Barry Gaberman, former Senior VP at the Ford Foundation shared with us a new perspective on how to look at nonprofits and how the government and foundations can best support them.

When it comes to our organizations we label them by what they are not: not for profit or non-governmental. Our other attempts at renaming ourselves fall flat:  Independent sector (independent from what—30% comes from public funding), voluntary sector (but we are paid to work), third sector (no pizzaz).

Instead, let’s use civil society. This is not a new term yet embodies what many nonprofits do: provide needed social services, policy analysis to hold our government accountable, education, advocacy often on behalf of those who have weak voice, and art/culture support to increase our enjoyment and sense of identity.

There are two aspects of civil society that the government engages with regularly: edgy and safe.

Safe civil society: Education and social services. The government loves us, mainly because we take burden of work from them.

Edgy civil society: Lobbying and advocacy. In this regard the government gets worried—they don’t like the fact they gave exemption to organizations that criticize them.

Regardless of which aspect of civil society that emerges and how government responds, philanthropy must nurture both. In fact, organized philanthropy has the best potential to strengthen civil society: their infrastructure allows for greater accountability and the ability to take risks; many are created with then intention of being around for the long haul; and they have the capacity to take on politically sensitive issues.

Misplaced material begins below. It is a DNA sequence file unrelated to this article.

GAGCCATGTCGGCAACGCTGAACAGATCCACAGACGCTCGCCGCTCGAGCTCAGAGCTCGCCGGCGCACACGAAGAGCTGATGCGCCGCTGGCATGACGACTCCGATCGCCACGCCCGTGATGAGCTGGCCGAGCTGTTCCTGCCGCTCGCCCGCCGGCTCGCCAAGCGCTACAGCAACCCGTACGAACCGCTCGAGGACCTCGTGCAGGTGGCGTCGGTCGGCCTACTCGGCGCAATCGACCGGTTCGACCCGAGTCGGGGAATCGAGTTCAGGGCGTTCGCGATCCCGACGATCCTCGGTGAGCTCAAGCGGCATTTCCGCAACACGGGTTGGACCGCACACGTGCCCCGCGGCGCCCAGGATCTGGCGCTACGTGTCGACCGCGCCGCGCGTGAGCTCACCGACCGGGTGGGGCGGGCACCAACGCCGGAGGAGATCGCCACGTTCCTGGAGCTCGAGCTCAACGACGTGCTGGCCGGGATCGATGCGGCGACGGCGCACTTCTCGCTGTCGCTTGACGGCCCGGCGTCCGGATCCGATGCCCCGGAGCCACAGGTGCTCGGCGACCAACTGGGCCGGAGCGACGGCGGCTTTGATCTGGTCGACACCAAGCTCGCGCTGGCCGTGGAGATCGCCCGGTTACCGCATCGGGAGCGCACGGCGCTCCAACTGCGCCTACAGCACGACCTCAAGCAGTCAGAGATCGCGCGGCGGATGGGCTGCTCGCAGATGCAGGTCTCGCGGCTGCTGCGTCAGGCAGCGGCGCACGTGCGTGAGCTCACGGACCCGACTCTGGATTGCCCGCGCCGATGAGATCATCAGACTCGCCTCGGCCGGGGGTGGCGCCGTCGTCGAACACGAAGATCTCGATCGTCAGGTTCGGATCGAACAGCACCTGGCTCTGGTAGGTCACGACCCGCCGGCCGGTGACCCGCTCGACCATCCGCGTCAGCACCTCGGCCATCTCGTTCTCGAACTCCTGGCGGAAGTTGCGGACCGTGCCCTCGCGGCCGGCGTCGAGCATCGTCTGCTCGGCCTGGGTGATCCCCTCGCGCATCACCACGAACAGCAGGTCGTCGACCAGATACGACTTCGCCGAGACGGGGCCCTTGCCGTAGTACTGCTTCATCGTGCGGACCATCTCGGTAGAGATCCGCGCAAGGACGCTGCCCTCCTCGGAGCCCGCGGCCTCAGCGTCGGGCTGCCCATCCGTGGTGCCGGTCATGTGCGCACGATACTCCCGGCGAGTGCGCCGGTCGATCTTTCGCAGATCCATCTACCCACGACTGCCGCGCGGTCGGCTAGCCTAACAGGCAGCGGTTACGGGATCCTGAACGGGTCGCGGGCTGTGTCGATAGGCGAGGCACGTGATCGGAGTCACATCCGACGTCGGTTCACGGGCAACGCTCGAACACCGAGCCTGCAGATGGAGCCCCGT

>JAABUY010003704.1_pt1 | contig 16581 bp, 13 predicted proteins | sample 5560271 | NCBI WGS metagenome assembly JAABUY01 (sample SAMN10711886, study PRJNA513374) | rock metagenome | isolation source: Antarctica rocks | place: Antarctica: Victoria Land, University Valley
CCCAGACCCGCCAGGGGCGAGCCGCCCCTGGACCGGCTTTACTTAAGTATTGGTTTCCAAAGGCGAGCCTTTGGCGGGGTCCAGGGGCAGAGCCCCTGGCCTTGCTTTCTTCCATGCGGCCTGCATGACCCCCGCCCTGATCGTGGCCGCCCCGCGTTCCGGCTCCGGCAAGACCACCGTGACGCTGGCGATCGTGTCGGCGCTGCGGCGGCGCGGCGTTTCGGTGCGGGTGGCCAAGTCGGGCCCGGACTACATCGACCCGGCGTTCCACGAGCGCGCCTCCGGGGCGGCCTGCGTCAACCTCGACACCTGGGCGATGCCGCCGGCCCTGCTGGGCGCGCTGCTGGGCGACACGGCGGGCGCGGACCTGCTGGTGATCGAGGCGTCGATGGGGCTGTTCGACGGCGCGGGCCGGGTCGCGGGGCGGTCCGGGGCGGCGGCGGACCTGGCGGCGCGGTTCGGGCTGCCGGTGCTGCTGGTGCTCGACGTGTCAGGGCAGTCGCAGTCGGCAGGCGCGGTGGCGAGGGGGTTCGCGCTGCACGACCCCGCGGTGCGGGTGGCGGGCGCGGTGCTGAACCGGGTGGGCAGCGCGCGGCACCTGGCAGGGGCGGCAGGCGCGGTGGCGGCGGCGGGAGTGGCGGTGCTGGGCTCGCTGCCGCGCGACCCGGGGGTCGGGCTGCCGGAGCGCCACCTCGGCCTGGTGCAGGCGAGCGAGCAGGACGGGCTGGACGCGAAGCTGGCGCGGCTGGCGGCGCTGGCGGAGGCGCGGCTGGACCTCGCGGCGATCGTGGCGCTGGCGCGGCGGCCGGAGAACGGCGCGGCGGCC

Unfortuantely, foundations tend to be very cautious, jump to fads of giving, and timid when it comes to speaking out.

Therefore, in order for civil society to thrive, foundations should be implementing and advocating  for the following:

  • An enabling environment where people are free to learn and associate with whomever they please.
  • A regulatory system that empowers rather than shackles.
  • A new tax structure that provides incentives not penalties.

Foundations should also be willing to pay more for overhead, a critical and ethical issue when it comes to the longevity of our organizations: “Don’t let your projects be diminished by the myth of low overhead costs. You have to pay the fee.”

Can’t come to the conference?  Check out the livestream or follow the conversation on twitter.  Make sure to visit Rosetta Thurman and  Trista Harris for their insights.